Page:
The Sugarhouse Blues
By Mariah Stewart
Publisher: Simon and Schuster / Gallery Books
Release Date: May 15, 2018
Reviewed by Janga
Mariah Stewart revisits the Hudson Sisters in this book. The three sisters are still engaged in restoring the historic theater their father left them. The restoration has become more than a means of gaining the fortune Hollywood agent Fritz Hudson left his daughters. It has gained an appeal of its own based on its history and its importance to Hidden Falls, the Pennsylvania town where Fritz and his sister grew up. The money Fritz provided for the restoration is running low, and expenses keep mounting. Thus, the sisters find their challenge growing greater as they look for ways to make money.
Cara and Joe, the focus of The Last Chance Matinee, book one in the series, are present in this one with an HEA strongly suggested, and the uptight Allie is mellowing a bit and beginning to find herself. However, the focus in this second book is on Desdemona, the middle sister and former child star. Des had built a life for herself in Cross Creek, Montana, where she found her calling in the dog rescue shelter she funded, and she is still finding it difficult to be so far from her home. However, she also likes life in Hidden Falls and getting to know Cara, her half-sister, and Barney, her father’s sister, neither of whom she had known before her father’s death. Her friendship with Seth MacLeod, the three-time mayor of Hidden Falls, is becoming more intimate and more important, but Des is convinced that he is not her type. She stubbornly ignores the zing that Seth’s presence evokes until she can’t ignore it any longer. Meanwhile, an old friend of Fritz’s has returned to town, and the blushes he calls forth in Barney, whom he calls by her given name Bonnie because he thinks it fits her better, persuades the sisters that their beloved aunt may have a second chance at romance. However, Des cannot stop wondering about the identity of the woman in her father’s past, and strong hints of a mystery surrounding the death of Aunt Barney’s first love suggest trouble on the horizon.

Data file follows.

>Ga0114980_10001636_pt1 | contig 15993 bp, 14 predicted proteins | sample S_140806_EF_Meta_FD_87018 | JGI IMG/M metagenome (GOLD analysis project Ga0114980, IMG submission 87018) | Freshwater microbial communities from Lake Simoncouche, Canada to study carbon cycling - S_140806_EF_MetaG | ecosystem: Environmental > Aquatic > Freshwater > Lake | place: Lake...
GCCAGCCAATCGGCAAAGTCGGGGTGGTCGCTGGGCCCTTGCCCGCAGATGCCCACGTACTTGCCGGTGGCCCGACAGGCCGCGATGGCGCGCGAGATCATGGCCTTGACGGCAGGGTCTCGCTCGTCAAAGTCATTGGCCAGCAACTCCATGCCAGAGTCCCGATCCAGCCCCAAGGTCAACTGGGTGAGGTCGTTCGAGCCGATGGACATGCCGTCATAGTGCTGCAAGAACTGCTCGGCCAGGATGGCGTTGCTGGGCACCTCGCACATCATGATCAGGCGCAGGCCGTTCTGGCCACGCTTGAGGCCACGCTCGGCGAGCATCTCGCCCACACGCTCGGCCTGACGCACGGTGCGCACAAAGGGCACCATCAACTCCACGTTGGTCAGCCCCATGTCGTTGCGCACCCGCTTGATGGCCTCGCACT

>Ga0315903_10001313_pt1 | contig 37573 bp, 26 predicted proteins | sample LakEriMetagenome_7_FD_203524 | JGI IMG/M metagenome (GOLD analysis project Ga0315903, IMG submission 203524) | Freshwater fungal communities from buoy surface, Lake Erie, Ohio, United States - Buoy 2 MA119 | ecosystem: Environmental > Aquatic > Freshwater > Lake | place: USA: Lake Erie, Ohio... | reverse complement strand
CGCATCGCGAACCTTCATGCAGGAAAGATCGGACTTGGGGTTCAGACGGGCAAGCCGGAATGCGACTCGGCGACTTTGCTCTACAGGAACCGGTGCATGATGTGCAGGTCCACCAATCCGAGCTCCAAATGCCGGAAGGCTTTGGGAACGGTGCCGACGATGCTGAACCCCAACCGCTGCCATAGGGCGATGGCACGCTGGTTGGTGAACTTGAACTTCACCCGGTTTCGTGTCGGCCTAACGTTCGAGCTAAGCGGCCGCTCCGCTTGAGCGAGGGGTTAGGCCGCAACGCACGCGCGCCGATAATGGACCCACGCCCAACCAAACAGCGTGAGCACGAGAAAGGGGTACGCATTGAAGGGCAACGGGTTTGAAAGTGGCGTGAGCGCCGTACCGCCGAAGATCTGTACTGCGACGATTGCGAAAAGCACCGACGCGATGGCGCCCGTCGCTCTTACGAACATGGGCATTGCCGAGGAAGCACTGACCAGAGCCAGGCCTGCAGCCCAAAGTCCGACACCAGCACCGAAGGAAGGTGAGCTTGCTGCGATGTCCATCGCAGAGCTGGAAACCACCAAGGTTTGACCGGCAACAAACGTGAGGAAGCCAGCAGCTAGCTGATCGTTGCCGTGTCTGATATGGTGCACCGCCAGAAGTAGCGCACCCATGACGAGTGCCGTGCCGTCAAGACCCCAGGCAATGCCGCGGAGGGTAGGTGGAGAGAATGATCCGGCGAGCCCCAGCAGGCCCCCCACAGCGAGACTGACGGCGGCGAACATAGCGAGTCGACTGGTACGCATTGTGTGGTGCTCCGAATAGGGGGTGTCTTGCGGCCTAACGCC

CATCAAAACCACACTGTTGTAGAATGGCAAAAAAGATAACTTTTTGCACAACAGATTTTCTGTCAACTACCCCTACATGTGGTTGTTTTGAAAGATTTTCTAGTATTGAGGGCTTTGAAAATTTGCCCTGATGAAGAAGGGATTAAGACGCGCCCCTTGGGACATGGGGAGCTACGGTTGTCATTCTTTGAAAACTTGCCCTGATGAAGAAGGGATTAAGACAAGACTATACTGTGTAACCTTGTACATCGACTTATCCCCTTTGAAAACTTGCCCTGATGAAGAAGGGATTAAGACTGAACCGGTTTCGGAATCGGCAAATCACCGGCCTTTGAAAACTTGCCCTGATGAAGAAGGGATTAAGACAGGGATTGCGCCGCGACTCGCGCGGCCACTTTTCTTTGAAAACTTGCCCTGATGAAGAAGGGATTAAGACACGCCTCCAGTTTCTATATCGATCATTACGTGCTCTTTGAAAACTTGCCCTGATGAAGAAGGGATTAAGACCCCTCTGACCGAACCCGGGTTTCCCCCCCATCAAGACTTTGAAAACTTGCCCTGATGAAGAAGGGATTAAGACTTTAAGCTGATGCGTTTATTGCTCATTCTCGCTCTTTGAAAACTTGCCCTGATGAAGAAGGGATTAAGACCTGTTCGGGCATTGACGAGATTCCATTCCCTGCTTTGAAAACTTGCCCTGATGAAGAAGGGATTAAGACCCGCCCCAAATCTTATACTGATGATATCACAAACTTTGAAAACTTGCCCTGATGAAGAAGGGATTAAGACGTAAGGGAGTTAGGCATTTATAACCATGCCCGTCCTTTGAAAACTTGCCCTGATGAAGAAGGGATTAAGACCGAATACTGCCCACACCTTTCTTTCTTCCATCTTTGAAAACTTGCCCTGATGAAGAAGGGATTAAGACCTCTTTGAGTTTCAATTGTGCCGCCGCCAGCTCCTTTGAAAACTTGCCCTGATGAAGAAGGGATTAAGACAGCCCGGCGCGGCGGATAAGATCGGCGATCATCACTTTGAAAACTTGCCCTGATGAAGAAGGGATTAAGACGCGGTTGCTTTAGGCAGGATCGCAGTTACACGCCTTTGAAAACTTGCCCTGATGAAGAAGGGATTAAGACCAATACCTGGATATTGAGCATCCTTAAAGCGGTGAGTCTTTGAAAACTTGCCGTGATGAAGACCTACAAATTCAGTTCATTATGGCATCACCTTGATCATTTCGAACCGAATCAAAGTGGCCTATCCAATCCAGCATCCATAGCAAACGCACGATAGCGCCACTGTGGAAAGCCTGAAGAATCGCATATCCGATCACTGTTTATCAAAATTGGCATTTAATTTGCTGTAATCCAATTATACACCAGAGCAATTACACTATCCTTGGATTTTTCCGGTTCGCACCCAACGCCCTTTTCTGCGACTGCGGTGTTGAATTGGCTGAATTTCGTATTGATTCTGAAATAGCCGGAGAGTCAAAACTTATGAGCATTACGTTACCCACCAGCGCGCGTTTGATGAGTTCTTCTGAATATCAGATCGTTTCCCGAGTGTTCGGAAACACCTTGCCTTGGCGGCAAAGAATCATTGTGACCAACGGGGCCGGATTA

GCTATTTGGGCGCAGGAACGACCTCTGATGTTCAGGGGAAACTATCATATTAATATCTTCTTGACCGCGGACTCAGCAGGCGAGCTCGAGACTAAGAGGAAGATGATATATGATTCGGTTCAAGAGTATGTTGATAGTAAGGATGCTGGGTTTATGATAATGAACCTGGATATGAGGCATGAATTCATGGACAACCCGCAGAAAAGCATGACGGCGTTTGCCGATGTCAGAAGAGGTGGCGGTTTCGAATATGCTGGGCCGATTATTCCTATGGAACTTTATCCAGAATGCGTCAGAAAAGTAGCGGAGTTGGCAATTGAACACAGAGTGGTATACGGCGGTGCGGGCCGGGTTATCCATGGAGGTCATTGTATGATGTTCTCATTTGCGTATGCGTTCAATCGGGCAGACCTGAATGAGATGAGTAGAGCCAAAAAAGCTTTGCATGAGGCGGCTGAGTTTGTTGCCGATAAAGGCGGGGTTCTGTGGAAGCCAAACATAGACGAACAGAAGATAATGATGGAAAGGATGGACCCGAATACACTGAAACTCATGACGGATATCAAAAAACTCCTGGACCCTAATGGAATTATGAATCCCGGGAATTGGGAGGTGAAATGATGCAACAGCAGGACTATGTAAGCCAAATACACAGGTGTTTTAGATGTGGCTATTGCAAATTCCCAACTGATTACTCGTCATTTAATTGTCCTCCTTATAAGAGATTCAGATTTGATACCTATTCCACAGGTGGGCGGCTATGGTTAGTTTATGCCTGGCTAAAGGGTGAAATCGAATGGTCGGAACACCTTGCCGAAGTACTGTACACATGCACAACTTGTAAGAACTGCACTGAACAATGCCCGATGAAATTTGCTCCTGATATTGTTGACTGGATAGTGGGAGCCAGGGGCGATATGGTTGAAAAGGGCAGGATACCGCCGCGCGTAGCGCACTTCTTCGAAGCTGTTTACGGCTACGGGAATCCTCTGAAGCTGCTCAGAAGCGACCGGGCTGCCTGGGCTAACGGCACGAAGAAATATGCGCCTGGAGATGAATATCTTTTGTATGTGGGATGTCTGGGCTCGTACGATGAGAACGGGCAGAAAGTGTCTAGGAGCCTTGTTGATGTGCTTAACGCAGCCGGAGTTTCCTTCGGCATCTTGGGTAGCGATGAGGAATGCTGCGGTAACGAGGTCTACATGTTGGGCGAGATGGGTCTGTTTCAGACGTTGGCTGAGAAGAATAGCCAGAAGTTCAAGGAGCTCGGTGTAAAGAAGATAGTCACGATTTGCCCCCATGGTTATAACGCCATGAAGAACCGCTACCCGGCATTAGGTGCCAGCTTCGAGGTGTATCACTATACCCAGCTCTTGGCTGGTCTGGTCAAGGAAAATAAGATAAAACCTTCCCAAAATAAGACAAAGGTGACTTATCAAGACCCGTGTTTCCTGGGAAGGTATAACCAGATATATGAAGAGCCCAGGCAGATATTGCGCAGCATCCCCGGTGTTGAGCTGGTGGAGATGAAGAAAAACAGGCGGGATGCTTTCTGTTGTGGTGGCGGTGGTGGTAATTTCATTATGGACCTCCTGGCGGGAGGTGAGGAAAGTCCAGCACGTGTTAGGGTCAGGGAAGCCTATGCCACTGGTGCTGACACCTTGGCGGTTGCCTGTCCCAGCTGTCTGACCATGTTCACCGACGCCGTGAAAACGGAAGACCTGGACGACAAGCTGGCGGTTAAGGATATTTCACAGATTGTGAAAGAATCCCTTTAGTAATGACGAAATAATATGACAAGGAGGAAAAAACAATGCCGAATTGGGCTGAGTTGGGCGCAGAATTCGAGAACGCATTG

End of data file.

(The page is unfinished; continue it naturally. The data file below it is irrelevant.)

The second book in Stewart’s Hudson Sisters series continues the development of the relationships among the three sisters and the effects their time in Hidden Falls is having on each of them. All the sisters are interesting, complex characters. The semi-estrangement between Des and Allie is excavated in this book, and healing has begun. I loved the romance between Des and Seth. He is an immensely appealing character, and the contradiction between his appearance and his teddy-bear beta character is a large part of his appeal.
He was tall, had a totally shaved head, and was dressed in a pair of worn jeans and a faded red T-shirt that had Born to Ride emblazoned over the Harley Davidson logo that did little to hide his broad chest. Deep brown eyes set off by long dark lashes drew her gaze. . . . Tattoos covered both well-toned arms. . . .”
Allie and her relationship with the wounded Ben Haldeman promise greater complexity, angst, and eventual satisfaction in the next book as well as more of the delightful Nikki, Allie’s teenage daughter and one of my favorite characters.
Readers who like romance/women’s fiction hybrids as much as I do will likely find this an engaging read. Those who missed the first book should follow this story with no difficulties since the author provides sufficient summary of what happened in the first book. In fact, those who read the first book may feel bogged down in summaries that are not needed for them. But this is a minor flaw in a strong novel that leaves the reader eager for more of the Hudson sisters and the people in their lives.